Eärendel is found in old Norse mythology as a star created by Thor out of one of the toes of Aurvandill. Eärendel was later adopted by Tolkien to refer to the morning star. This reference to an early star is appropriate to talk about Eärendel, the farthest star ever observed.
EärendelThe first stars are expected to form when the universe is between 50 and 100 million years old. Although this may sound as a big number, in reality the universe was still very young at this point. If we compare the universe today (13700 million years old) with a person of 80 years of age, the first 100 million years in the universe would be similar to the first six months of the 80 year old person. That is, still a baby universe. These first stars were expected to be very massive (up to 1000 times the mass of the Sun) and luminous, and composed of basically two elements, Hydrogen and Helium (with traces of Lithium). Given the large size of these stars, they burn very rapidly (like a big fire) and do not live very long (compared with smaller stars like the Sun). After several millions of years these stars die. The death of stars represents one of the most important events for life, since it is then when elements such as Carbon, Oxygen, Iron etc are formed. Eärendel is not one of these first stars, but it could be a star formed from the ashes of these first stars after mixing with more Hydrogen. Eärendel is so far that the light we see from it now started its journey when the universe was still an infant (in Cosmological terms). If we compare again the age of the universe today with an 80 year old person, the light we see today from Eärendel was created when the universe was 5 years old, a universe coming out of its toddler years. The light from Eärendel has been traveling for almost 13000 million years before reaching our telescope (the Hubble Space Telescope to be more precise).
Eärendel and Gravitational Lensing
In its journey toward us, the light from Eärendel has crossed several structures. One such structure is the galaxy cluster WHL0137–08, at approximately 1/4 the distance between us and Eärendel. This cluster is a large collection of galaxies, gas and dark matter, and is so massive that it can bend the space around it. This bending of space makes the light traveling through the cluster to bend as well. The effect is known as gravitational lensing, and is similar to the bending of light when it crosses a dense transparent medium, such as a lens made of glass.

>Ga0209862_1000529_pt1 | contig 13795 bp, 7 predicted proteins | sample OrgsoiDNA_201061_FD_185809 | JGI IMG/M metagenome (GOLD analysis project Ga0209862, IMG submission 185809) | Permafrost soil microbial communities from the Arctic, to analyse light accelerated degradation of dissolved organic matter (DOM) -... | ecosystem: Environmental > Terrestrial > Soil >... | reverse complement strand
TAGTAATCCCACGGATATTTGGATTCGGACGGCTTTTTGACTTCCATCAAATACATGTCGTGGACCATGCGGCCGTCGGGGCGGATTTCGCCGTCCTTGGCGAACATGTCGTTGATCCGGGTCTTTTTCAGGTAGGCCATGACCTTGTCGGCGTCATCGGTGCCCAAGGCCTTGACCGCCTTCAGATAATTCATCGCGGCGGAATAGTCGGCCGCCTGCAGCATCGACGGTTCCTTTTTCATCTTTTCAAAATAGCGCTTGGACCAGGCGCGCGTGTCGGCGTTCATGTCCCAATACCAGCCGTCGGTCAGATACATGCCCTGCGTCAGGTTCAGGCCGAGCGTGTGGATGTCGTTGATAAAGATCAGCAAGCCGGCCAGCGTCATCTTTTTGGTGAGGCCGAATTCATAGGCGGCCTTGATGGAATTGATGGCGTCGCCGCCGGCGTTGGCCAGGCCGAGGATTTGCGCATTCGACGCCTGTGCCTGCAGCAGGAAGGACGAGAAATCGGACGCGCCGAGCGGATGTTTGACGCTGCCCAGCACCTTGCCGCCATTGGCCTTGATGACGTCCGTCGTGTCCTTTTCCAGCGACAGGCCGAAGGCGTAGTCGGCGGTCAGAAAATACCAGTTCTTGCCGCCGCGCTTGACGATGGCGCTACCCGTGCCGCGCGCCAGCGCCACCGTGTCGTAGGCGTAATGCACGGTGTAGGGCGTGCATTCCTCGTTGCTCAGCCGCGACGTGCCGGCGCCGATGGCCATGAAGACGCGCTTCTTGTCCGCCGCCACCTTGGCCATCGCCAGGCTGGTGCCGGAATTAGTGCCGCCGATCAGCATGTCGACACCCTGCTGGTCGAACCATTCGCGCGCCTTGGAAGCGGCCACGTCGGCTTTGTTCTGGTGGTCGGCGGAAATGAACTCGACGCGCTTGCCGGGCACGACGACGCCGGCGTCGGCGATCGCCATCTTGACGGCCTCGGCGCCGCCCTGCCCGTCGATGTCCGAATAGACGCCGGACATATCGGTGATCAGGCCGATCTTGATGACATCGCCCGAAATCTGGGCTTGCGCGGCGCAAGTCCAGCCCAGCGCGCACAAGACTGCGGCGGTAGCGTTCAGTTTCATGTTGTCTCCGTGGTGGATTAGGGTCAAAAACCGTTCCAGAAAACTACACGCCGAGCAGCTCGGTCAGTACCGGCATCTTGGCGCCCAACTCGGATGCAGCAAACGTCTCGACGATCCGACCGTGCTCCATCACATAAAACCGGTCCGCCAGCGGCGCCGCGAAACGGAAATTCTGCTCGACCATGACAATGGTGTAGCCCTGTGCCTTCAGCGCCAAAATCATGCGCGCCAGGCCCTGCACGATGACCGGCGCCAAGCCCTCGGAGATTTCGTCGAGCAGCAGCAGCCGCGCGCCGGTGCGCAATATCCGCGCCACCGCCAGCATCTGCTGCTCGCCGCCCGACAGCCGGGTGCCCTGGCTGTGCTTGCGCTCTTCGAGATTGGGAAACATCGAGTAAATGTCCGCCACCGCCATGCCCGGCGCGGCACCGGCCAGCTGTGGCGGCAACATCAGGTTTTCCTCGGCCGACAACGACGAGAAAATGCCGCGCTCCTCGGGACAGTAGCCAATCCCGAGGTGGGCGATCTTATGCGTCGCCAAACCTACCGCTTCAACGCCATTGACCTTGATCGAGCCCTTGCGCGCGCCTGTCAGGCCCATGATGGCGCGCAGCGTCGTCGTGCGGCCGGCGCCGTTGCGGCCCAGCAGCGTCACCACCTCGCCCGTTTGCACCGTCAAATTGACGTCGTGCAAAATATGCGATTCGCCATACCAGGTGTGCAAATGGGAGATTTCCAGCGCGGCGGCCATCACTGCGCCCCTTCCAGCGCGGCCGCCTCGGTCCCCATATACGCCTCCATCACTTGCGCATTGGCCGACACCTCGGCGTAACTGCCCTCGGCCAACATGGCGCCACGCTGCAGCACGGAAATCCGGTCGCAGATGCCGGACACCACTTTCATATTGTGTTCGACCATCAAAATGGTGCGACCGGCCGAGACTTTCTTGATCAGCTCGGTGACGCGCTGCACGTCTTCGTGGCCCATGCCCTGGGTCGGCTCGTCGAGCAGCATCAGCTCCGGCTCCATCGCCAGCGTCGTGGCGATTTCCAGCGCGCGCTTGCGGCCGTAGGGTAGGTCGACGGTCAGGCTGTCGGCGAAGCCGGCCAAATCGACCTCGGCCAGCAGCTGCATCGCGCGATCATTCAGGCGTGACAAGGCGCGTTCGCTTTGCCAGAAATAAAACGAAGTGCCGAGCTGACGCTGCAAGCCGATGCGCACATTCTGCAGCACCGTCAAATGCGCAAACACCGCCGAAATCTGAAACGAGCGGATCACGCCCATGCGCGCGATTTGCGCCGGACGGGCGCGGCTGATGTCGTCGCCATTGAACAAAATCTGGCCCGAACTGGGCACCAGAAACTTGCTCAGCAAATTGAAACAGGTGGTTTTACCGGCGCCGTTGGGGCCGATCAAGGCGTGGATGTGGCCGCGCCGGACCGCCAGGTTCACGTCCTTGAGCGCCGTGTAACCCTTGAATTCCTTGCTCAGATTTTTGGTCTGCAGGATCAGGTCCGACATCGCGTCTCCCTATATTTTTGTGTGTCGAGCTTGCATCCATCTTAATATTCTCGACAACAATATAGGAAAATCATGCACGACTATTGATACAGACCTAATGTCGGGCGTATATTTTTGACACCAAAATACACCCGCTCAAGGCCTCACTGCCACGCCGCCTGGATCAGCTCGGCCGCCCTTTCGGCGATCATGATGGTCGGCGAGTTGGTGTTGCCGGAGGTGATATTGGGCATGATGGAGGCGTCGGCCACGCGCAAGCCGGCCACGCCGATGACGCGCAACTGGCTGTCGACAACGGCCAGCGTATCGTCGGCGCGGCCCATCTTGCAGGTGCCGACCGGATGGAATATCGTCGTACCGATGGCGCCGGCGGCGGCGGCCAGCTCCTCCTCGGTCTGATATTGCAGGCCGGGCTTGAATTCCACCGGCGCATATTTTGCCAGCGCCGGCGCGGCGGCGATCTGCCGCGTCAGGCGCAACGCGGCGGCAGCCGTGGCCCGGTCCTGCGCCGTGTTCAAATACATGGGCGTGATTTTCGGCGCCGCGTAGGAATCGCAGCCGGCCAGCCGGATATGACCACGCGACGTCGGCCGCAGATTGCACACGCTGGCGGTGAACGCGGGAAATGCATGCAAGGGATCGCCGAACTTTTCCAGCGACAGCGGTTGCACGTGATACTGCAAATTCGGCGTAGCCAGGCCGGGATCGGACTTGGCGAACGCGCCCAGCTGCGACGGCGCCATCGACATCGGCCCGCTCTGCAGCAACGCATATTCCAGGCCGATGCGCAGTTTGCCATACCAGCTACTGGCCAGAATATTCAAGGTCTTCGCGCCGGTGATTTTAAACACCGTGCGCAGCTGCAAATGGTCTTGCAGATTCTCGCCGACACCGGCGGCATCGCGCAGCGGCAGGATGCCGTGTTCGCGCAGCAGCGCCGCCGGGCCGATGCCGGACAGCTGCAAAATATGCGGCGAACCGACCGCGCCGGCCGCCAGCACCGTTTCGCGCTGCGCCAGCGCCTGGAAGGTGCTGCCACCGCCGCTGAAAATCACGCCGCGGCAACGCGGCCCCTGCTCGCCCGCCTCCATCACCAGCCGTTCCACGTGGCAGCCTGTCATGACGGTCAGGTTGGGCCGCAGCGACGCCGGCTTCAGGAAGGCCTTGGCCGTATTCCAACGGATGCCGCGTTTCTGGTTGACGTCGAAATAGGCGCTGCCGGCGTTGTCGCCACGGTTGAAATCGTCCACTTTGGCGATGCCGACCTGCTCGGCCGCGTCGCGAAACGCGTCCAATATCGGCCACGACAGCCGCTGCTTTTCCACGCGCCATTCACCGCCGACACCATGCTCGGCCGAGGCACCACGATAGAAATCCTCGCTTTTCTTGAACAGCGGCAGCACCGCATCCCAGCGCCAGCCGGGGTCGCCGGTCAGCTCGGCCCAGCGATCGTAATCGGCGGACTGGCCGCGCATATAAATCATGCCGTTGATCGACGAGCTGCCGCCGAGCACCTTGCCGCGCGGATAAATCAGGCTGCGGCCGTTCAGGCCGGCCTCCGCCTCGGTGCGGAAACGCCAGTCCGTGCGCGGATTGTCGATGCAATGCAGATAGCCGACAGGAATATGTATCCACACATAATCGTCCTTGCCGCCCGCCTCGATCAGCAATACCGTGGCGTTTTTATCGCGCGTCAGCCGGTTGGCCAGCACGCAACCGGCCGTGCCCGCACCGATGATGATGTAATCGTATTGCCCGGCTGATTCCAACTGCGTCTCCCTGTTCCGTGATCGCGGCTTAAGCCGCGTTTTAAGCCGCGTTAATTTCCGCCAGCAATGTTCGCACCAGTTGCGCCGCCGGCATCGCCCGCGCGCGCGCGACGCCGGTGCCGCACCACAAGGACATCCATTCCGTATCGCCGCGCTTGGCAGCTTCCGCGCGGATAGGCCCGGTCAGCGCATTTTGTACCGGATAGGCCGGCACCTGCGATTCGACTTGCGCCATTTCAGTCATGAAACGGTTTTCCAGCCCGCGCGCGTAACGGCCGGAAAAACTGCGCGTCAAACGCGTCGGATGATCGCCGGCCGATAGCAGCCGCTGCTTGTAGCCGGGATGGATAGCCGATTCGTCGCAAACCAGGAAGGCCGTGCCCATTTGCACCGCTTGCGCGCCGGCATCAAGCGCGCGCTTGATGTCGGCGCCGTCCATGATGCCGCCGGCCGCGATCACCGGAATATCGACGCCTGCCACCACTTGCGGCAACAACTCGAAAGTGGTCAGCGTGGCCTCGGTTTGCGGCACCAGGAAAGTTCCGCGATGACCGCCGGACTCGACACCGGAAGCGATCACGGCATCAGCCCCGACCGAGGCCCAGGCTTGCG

This effect was predicted by Einstein and has been observed many times around very massive objects, like galaxy clusters. The gravitational lensing effect can significantly amplify the light of distant objects, making them detectable with current telescopes. This is exactly what is happening with Eärendel. Without he gravitational lensing effect, we could not have observed Eärendel, but thanks to the amplification from the galaxy cluster, we observe Eärendel thousands of times brighter than what we would have observed without this effect. Other stars at smaller (but still incredibly large) distances have been observed in the past thanks to this effect as well. In the past we have discussed the case of Icarus and more recently Godzilla. All these stars have in common the fact that we are seeing them thanks to the extra magnification provided by gravitational lensing that effectively transforms a relatively small telescope like Hubble into a much larger telescope with a mirror size typically 30 to 70 times larger. Telescopes of this size are impossible to build with current technology, even less if they have to operate from space, but gravitational lensing makes it possible to experience having such a gigantic telescope.
Stars like Eärendel, Icarus and Godzilla are extremely bright and rare but are offering unique opportunities to study the evolution of stars in the earlier epochs of the universe. Future telescopes like JWST working in conjunction with gravitational lenses will push the limits even further and will discover stars even more distant than Eärendel, reaching perhaps the first stars mentioned at the beginning of this post.
Link to research article in Nature and Press releases
A highy magnified star at redshift 6.2